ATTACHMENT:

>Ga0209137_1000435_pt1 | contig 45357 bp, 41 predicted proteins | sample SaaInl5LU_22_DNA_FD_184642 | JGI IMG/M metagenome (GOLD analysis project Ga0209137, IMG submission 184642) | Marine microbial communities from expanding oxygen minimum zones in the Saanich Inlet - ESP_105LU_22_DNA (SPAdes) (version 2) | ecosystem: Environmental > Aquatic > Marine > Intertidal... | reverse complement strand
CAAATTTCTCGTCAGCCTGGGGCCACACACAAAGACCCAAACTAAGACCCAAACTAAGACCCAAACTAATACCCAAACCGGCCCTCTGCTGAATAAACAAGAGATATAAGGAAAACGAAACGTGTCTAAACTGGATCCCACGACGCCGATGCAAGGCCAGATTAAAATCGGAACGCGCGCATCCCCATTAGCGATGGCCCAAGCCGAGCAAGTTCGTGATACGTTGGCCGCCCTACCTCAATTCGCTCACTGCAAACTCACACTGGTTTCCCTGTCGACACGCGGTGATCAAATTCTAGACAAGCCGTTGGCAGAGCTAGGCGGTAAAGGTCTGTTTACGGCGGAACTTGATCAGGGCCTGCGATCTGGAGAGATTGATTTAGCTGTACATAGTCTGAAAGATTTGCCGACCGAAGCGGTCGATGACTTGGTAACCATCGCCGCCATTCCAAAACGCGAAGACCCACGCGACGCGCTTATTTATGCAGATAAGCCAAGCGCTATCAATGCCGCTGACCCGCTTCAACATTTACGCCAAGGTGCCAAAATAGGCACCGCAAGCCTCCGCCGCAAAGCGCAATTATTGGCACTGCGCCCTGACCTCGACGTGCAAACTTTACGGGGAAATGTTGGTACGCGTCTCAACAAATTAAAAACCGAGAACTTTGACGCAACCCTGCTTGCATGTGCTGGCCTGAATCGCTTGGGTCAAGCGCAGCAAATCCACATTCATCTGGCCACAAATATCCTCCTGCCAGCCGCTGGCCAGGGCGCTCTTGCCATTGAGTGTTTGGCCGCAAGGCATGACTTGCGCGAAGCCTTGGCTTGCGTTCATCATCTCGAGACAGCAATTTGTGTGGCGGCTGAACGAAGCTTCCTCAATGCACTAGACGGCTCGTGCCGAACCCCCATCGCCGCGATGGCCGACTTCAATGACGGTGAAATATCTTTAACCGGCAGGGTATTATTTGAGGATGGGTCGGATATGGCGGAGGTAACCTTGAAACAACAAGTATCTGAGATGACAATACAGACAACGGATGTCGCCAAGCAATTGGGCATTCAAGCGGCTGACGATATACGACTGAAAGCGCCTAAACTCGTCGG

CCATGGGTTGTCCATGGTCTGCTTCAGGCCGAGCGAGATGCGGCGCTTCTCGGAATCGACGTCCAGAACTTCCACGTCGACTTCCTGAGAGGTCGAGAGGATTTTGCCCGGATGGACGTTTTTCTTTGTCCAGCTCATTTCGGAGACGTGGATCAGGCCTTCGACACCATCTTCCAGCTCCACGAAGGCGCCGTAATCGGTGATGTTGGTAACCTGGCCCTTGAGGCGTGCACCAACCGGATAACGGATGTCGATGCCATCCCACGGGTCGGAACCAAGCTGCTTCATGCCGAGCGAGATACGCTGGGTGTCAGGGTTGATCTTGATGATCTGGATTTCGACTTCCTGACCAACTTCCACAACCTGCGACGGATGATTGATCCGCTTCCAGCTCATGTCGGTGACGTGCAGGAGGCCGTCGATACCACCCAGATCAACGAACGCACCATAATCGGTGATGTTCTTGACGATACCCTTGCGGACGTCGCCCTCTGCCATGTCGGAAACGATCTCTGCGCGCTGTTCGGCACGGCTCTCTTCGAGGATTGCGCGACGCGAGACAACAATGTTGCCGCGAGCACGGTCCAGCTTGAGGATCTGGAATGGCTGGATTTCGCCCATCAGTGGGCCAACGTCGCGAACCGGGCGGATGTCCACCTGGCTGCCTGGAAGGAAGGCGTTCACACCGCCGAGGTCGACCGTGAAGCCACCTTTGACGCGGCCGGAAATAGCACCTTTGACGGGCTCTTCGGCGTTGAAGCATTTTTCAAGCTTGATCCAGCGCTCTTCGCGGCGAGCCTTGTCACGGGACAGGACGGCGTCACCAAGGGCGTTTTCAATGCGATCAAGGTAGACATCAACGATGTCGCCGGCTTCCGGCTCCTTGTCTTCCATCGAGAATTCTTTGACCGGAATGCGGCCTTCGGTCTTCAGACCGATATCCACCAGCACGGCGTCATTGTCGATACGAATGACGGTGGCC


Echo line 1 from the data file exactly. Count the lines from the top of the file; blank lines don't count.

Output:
>Ga0209137_1000435_pt1 | contig 45357 bp, 41 predicted proteins | sample SaaInl5LU_22_DNA_FD_184642 | JGI IMG/M metagenome (GOLD analysis project Ga0209137, IMG submission 184642) | Marine microbial communities from expanding oxygen minimum zones in the Saanich Inlet - ESP_105LU_22_DNA (SPAdes) (version 2) | ecosystem: Environmental > Aquatic > Marine > Intertidal... | reverse complement strand